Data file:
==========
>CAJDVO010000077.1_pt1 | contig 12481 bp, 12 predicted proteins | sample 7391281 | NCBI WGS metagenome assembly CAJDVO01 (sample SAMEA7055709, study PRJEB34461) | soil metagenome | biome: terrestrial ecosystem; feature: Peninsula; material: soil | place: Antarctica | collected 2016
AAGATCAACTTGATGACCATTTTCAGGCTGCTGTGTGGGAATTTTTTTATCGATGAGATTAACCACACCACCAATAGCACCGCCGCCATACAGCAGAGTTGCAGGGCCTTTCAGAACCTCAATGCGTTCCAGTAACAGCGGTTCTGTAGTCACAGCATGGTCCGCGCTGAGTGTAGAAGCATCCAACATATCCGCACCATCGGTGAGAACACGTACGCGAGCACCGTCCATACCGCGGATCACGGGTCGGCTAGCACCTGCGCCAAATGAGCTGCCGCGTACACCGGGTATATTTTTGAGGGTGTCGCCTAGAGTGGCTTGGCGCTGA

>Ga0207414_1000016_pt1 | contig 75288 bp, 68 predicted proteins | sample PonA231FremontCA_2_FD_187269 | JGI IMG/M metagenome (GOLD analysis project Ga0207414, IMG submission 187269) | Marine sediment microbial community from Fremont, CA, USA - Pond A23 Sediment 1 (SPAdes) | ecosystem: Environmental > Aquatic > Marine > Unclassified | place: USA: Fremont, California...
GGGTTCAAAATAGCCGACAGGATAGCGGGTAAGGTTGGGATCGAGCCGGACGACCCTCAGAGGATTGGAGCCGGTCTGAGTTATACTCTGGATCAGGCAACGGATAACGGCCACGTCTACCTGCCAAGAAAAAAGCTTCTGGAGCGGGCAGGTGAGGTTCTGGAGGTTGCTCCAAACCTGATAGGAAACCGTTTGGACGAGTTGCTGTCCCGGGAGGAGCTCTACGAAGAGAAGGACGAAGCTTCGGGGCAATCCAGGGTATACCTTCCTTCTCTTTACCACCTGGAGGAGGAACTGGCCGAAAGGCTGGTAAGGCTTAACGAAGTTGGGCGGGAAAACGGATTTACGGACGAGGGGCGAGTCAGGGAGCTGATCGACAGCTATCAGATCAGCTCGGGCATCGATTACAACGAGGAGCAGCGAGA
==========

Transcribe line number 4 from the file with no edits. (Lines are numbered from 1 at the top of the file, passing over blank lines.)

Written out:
GGGTTCAAAATAGCCGACAGGATAGCGGGTAAGGTTGGGATCGAGCCGGACGACCCTCAGAGGATTGGAGCCGGTCTGAGTTATACTCTGGATCAGGCAACGGATAACGGCCACGTCTACCTGCCAAGAAAAAAGCTTCTGGAGCGGGCAGGTGAGGTTCTGGAGGTTGCTCCAAACCTGATAGGAAACCGTTTGGACGAGTTGCTGTCCCGGGAGGAGCTCTACGAAGAGAAGGACGAAGCTTCGGGGCAATCCAGGGTATACCTTCCTTCTCTTTACCACCTGGAGGAGGAACTGGCCGAAAGGCTGGTAAGGCTTAACGAAGTTGGGCGGGAAAACGGATTTACGGACGAGGGGCGAGTCAGGGAGCTGATCGACAGCTATCAGATCAGCTCGGGCATCGATTACAACGAGGAGCAGCGAGA